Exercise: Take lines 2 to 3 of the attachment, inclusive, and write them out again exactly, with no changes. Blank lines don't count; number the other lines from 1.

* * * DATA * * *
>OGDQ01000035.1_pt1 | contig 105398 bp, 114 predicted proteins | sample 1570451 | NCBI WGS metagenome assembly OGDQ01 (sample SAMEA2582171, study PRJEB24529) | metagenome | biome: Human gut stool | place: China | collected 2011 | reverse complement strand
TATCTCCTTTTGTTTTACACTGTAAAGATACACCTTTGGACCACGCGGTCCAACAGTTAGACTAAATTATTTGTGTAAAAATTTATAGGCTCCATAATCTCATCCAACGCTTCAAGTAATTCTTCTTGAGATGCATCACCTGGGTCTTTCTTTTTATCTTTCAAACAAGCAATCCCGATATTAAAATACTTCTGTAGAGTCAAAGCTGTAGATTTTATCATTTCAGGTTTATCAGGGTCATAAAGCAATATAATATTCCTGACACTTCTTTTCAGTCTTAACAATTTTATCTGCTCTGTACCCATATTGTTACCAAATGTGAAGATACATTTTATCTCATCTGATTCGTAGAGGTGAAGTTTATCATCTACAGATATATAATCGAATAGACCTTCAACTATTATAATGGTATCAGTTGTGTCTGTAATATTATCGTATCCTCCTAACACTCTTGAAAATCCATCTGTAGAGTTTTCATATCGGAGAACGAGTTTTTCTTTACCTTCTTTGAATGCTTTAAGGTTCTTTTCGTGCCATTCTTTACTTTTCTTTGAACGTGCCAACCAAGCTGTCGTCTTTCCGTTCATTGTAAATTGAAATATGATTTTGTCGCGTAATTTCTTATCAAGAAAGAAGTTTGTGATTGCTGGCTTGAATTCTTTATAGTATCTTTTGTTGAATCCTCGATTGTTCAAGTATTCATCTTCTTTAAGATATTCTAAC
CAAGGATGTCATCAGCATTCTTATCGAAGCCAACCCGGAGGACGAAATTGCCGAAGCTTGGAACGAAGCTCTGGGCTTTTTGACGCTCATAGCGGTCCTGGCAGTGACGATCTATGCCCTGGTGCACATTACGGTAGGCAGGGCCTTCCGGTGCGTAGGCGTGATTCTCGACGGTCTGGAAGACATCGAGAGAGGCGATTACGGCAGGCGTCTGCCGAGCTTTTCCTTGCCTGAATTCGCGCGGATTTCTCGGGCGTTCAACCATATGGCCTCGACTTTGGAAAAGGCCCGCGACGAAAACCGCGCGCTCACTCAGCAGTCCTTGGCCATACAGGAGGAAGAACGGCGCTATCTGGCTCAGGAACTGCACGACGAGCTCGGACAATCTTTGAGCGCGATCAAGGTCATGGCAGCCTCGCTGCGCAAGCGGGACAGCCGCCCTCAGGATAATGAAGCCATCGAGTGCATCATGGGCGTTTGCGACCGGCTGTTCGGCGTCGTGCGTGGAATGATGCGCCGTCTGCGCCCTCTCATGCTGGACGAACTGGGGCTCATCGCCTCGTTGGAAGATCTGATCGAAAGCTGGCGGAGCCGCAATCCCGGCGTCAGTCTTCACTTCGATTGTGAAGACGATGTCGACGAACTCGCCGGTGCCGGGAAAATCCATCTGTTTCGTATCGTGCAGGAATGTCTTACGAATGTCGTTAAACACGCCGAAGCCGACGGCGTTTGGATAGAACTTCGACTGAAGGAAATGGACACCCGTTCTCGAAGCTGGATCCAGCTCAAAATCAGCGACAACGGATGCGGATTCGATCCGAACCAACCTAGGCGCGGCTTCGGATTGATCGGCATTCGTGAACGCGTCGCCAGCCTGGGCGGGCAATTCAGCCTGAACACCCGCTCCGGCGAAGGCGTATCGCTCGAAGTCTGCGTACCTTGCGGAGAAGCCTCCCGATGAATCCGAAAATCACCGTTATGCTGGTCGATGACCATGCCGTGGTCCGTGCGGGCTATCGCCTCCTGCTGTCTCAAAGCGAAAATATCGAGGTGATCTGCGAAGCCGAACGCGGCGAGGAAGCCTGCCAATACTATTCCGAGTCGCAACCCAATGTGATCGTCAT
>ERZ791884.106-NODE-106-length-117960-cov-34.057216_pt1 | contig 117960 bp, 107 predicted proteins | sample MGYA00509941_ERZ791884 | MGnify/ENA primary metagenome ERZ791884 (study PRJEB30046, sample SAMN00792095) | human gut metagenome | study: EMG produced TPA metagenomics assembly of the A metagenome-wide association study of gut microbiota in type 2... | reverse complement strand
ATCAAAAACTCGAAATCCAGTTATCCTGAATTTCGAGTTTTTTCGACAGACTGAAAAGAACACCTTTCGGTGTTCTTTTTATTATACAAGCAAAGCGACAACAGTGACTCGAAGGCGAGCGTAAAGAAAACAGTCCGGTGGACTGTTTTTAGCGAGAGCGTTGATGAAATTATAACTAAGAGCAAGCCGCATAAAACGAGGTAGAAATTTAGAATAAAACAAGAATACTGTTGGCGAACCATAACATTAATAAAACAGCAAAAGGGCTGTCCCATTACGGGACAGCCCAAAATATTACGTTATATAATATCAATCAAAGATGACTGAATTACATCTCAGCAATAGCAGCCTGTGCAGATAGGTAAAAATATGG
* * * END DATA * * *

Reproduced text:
TATCTCCTTTTGTTTTACACTGTAAAGATACACCTTTGGACCACGCGGTCCAACAGTTAGACTAAATTATTTGTGTAAAAATTTATAGGCTCCATAATCTCATCCAACGCTTCAAGTAATTCTTCTTGAGATGCATCACCTGGGTCTTTCTTTTTATCTTTCAAACAAGCAATCCCGATATTAAAATACTTCTGTAGAGTCAAAGCTGTAGATTTTATCATTTCAGGTTTATCAGGGTCATAAAGCAATATAATATTCCTGACACTTCTTTTCAGTCTTAACAATTTTATCTGCTCTGTACCCATATTGTTACCAAATGTGAAGATACATTTTATCTCATCTGATTCGTAGAGGTGAAGTTTATCATCTACAGATATATAATCGAATAGACCTTCAACTATTATAATGGTATCAGTTGTGTCTGTAATATTATCGTATCCTCCTAACACTCTTGAAAATCCATCTGTAGAGTTTTCATATCGGAGAACGAGTTTTTCTTTACCTTCTTTGAATGCTTTAAGGTTCTTTTCGTGCCATTCTTTACTTTTCTTTGAACGTGCCAACCAAGCTGTCGTCTTTCCGTTCATTGTAAATTGAAATATGATTTTGTCGCGTAATTTCTTATCAAGAAAGAAGTTTGTGATTGCTGGCTTGAATTCTTTATAGTATCTTTTGTTGAATCCTCGATTGTTCAAGTATTCATCTTCTTTAAGATATTCTAAC
CAAGGATGTCATCAGCATTCTTATCGAAGCCAACCCGGAGGACGAAATTGCCGAAGCTTGGAACGAAGCTCTGGGCTTTTTGACGCTCATAGCGGTCCTGGCAGTGACGATCTATGCCCTGGTGCACATTACGGTAGGCAGGGCCTTCCGGTGCGTAGGCGTGATTCTCGACGGTCTGGAAGACATCGAGAGAGGCGATTACGGCAGGCGTCTGCCGAGCTTTTCCTTGCCTGAATTCGCGCGGATTTCTCGGGCGTTCAACCATATGGCCTCGACTTTGGAAAAGGCCCGCGACGAAAACCGCGCGCTCACTCAGCAGTCCTTGGCCATACAGGAGGAAGAACGGCGCTATCTGGCTCAGGAACTGCACGACGAGCTCGGACAATCTTTGAGCGCGATCAAGGTCATGGCAGCCTCGCTGCGCAAGCGGGACAGCCGCCCTCAGGATAATGAAGCCATCGAGTGCATCATGGGCGTTTGCGACCGGCTGTTCGGCGTCGTGCGTGGAATGATGCGCCGTCTGCGCCCTCTCATGCTGGACGAACTGGGGCTCATCGCCTCGTTGGAAGATCTGATCGAAAGCTGGCGGAGCCGCAATCCCGGCGTCAGTCTTCACTTCGATTGTGAAGACGATGTCGACGAACTCGCCGGTGCCGGGAAAATCCATCTGTTTCGTATCGTGCAGGAATGTCTTACGAATGTCGTTAAACACGCCGAAGCCGACGGCGTTTGGATAGAACTTCGACTGAAGGAAATGGACACCCGTTCTCGAAGCTGGATCCAGCTCAAAATCAGCGACAACGGATGCGGATTCGATCCGAACCAACCTAGGCGCGGCTTCGGATTGATCGGCATTCGTGAACGCGTCGCCAGCCTGGGCGGGCAATTCAGCCTGAACACCCGCTCCGGCGAAGGCGTATCGCTCGAAGTCTGCGTACCTTGCGGAGAAGCCTCCCGATGAATCCGAAAATCACCGTTATGCTGGTCGATGACCATGCCGTGGTCCGTGCGGGCTATCGCCTCCTGCTGTCTCAAAGCGAAAATATCGAGGTGATCTGCGAAGCCGAACGCGGCGAGGAAGCCTGCCAATACTATTCCGAGTCGCAACCCAATGTGATCGTCAT